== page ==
RB: The most amazing thing has been the number of people who came forward to support both COVID-19 and flood relief work. We sent out an appeal for donations, and we got a lot of contribution mostly from civil society. It has been heartening to see. The funding agencies who support our work, also immediately came forward to prioritise COVID-19 relief work. This was a big help. In that sense, it has been an incredible time where you saw a network of people all working together to help as much as they could.
LV: Environment and wildlife are the key work areas of Green Hub. What has been your main concern in these areas ?
RB: I think one of the main concerns during the COVID-19 time has been the number of projects that have been cleared by the Ministry of Environment and Forest (MoEF), which if not stopped will be detrimental to the Northeast region (both biodiversity and people), and it will be a big loss globally. The hydropower projects in Dibang Valley, the coal mining in Dehing Patkai Elephant Reserve, the proposed highway across Pakke Tiger Reserve… And above all there is the Environment Impact Assessment (EIA) draft. If passed the way it is, this will leave little hope for environment and wildlife as well as community well-being across India. While the COVID-19 situation should make us think about protecting our natural systems even more, we are going the other way.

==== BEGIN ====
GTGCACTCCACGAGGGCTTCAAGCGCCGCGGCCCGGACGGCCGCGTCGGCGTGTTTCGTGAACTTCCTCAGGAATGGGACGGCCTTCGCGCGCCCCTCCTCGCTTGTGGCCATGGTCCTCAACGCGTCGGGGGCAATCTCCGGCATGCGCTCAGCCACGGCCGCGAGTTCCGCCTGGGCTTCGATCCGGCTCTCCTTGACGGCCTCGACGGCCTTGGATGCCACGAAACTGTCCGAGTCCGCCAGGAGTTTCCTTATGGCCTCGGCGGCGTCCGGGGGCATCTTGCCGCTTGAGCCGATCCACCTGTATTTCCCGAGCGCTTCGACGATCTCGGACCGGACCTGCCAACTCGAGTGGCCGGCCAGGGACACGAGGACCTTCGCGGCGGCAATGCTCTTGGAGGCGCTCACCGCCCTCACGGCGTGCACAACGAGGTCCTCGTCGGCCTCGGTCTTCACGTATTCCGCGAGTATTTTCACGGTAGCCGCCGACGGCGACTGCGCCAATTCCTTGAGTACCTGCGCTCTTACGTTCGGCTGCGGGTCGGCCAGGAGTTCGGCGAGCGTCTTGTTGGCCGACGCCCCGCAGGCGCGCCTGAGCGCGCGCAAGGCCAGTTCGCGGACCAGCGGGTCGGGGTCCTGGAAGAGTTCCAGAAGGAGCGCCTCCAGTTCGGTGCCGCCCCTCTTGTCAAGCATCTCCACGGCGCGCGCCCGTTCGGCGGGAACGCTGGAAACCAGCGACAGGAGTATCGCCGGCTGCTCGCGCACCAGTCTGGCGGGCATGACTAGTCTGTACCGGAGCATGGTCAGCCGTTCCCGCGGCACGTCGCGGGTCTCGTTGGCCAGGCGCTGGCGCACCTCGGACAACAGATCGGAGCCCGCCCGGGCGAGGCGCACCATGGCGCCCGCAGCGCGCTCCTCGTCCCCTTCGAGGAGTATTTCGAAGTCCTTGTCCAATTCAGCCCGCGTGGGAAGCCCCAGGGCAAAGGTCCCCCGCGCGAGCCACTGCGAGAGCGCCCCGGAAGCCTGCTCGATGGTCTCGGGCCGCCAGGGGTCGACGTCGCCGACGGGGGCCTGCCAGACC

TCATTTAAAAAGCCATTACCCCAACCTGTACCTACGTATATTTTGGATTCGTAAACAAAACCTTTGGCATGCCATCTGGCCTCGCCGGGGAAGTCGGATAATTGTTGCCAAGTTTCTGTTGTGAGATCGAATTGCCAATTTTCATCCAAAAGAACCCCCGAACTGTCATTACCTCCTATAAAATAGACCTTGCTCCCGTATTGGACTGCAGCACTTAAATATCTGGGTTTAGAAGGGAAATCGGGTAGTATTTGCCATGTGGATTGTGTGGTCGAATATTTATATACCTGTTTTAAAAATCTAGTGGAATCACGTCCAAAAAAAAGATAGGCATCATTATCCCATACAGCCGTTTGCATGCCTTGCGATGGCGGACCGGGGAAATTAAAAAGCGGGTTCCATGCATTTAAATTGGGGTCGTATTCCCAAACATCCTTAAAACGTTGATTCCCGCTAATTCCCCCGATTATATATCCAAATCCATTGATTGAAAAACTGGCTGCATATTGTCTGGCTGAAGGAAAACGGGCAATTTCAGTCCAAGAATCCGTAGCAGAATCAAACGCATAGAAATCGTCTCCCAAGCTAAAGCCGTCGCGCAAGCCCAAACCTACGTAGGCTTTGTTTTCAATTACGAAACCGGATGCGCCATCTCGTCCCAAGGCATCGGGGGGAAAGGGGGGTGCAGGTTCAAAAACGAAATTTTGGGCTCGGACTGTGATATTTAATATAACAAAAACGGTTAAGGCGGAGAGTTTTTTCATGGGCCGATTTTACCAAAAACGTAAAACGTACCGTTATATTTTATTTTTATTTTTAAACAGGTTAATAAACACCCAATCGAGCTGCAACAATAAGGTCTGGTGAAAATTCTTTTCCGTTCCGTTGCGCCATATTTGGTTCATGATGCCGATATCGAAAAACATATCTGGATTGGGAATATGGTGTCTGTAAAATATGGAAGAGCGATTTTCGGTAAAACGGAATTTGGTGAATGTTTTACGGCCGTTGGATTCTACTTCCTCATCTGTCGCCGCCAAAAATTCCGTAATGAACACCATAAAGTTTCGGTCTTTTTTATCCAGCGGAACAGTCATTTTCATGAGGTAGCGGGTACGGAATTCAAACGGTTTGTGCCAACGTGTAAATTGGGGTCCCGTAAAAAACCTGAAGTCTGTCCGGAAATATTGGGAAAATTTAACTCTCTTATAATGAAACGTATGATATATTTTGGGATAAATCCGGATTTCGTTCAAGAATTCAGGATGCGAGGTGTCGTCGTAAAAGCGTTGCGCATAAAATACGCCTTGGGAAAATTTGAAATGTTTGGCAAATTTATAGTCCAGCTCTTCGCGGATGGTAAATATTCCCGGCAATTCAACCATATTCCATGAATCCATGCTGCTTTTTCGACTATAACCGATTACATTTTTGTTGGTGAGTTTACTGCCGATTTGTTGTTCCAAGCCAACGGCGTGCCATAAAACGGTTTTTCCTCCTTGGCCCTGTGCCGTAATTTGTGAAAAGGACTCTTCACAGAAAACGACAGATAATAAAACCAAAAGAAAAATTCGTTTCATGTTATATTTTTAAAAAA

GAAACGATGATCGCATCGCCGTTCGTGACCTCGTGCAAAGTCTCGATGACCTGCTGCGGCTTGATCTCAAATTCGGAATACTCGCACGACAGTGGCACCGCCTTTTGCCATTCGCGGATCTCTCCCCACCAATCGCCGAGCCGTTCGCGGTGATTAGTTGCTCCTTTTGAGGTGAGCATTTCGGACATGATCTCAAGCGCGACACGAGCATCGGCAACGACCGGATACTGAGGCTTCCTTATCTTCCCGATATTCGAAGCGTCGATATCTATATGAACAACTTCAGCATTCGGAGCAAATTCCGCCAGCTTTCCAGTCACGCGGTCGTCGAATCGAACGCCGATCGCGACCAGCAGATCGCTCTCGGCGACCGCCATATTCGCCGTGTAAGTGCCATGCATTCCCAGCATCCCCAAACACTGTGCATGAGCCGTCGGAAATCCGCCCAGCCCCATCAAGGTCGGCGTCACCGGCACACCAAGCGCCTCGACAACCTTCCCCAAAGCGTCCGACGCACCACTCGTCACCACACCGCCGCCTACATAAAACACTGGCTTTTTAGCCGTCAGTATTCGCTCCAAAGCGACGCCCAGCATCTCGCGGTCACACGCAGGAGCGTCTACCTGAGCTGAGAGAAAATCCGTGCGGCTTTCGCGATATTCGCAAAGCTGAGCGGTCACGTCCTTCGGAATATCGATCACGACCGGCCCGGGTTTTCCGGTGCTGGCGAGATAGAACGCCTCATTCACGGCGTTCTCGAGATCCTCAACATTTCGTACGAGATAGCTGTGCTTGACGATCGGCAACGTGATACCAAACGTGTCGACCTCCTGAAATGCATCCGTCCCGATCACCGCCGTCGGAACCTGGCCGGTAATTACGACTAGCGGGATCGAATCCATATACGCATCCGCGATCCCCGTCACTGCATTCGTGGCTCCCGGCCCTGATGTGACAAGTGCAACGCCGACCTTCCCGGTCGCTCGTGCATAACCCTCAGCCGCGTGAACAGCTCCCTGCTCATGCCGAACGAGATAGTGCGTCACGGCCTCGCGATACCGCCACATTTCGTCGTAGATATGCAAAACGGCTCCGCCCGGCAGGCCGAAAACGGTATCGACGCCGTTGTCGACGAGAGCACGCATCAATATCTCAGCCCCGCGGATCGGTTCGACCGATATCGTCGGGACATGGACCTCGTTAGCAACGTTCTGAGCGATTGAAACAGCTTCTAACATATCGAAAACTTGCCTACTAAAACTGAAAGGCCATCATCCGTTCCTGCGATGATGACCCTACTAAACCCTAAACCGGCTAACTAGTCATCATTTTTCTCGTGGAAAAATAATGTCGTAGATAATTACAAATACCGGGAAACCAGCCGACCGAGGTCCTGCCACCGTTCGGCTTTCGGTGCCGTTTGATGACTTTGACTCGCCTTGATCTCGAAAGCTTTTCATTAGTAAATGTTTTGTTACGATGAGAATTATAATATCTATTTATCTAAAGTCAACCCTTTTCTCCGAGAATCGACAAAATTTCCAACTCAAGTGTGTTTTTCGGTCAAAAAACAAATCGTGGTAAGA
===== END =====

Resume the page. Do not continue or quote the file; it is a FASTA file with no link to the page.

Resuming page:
Apart from that there is a lot of news about hunting for bush meat. One is not sure, but there is a possibility that this has escalated. But otherwise, looking at the larger picture, there must be sure benefits – so many months of less transport on the road, lesser flights, less pollution, working out of home. Must be a moment of peace for the wild world.